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Robert Wyatt

By • Oct 21st, 2007 • Category: Album review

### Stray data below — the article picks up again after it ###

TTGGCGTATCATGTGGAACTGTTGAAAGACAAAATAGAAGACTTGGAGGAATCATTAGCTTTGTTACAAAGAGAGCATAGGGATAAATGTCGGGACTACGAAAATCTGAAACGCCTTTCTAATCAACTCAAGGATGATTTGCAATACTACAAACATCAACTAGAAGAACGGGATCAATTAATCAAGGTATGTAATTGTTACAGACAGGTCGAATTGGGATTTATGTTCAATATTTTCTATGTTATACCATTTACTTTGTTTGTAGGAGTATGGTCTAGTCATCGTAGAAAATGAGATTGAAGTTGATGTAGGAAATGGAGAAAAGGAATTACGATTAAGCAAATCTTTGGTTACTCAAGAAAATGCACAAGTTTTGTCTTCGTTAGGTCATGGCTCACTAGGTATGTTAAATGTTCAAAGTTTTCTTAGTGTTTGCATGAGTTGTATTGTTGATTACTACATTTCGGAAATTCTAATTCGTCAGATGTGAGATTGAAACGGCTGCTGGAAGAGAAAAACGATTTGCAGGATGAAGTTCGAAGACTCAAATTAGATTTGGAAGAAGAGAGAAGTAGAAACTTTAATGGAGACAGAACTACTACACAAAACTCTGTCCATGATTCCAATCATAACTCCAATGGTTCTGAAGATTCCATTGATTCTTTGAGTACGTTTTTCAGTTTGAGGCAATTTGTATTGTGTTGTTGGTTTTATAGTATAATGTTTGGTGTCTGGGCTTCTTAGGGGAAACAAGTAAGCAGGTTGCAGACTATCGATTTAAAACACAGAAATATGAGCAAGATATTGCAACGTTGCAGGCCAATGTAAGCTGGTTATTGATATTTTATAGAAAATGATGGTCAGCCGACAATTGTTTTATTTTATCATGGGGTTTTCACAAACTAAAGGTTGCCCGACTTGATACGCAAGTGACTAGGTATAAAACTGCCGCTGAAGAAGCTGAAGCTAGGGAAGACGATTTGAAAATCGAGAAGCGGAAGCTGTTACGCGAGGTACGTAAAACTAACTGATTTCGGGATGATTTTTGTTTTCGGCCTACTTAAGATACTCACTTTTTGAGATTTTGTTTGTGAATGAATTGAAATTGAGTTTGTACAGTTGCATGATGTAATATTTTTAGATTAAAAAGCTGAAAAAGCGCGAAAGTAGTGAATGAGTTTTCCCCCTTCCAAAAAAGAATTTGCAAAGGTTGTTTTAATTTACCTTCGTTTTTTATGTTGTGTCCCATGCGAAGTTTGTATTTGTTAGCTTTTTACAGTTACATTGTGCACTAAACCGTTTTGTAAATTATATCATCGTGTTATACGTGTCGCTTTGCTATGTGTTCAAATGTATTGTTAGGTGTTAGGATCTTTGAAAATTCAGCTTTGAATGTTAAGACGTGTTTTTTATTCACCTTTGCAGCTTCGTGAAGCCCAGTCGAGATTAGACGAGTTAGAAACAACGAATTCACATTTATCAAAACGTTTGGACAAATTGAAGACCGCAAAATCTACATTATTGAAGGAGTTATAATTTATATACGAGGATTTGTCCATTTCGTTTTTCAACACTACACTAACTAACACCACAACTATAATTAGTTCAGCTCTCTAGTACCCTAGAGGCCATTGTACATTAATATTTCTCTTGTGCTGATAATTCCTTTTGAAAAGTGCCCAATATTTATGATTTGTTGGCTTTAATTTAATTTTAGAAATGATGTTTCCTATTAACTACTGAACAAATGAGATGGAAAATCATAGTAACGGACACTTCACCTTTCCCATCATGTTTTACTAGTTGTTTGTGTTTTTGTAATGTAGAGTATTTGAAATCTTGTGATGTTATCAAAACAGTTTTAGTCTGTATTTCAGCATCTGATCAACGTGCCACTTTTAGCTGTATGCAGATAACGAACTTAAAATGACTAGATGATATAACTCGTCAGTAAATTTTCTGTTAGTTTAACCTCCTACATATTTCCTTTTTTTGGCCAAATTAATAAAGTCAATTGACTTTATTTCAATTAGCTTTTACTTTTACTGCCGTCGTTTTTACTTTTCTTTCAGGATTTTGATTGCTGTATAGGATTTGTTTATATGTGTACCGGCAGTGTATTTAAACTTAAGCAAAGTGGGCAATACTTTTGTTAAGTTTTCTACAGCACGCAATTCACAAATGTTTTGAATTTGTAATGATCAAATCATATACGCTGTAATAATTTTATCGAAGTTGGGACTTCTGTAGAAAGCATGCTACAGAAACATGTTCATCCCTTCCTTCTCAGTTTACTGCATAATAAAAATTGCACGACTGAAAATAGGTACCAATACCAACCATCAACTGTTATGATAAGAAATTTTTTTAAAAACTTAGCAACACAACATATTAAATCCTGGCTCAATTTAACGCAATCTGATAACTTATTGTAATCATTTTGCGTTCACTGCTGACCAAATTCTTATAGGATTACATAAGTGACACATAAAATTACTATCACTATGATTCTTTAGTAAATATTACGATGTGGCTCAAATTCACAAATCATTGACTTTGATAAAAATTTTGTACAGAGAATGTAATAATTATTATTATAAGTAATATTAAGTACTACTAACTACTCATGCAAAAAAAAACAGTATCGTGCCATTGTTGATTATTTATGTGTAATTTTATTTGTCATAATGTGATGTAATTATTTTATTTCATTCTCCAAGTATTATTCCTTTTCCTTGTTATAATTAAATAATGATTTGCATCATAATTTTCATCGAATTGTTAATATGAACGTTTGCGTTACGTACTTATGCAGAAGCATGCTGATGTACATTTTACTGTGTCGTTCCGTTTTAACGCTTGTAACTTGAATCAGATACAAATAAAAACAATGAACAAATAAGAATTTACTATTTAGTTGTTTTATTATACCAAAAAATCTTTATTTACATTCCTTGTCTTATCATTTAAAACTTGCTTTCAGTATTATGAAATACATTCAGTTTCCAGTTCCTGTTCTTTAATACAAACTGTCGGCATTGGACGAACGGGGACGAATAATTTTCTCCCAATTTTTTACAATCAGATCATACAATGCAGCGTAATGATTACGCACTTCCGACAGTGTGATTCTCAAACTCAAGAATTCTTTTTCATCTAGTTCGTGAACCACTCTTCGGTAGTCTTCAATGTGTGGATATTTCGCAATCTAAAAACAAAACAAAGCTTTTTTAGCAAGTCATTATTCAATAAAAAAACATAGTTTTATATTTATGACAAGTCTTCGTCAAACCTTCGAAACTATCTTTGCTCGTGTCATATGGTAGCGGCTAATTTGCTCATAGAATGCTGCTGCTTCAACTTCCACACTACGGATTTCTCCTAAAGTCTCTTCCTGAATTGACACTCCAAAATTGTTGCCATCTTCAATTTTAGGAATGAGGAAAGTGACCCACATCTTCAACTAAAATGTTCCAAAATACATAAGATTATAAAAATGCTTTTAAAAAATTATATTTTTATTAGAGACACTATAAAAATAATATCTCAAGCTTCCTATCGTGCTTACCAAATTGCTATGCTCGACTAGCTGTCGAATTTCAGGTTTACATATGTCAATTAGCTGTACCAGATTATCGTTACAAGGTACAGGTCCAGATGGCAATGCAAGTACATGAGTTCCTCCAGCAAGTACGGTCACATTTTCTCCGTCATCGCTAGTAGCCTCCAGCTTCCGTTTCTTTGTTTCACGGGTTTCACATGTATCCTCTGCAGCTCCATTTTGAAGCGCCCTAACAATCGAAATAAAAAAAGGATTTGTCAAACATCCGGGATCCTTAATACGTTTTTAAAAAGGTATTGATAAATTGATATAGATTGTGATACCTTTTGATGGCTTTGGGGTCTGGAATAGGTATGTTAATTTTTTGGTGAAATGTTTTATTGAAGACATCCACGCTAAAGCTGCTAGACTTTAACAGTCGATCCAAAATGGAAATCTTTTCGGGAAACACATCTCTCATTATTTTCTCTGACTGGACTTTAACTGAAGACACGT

To his followers, the phrase “new Robert Wyatt album” has the same halo of excitement as the phrase “James McFadden from forty yards” has to the average Scotsman. For over thirty years now Wyatt has entertained and perplexed his fans with such albums as Ruth Is Stranger Than Richard, often blending synths with acoustic instruments as he mixes the old with the new. Wheelchair bound since the early seventies his work is centred on an increasingly fragile voice, tender yet also capable of great scorn. Wyatt, it seems, is so disgusted by the English speaking countries of the West that he forgoes his native tongue on half of this collection, singing in Spanish for much of the second half. But really, all this description is hopeless, since this is an utterly sublime album and probably one of the most moving things you’ll hear all year. A savagely intelligent work, that wears its heart on its sleeve, from a man whose job title should really be “The Nicest Man In Britain”.

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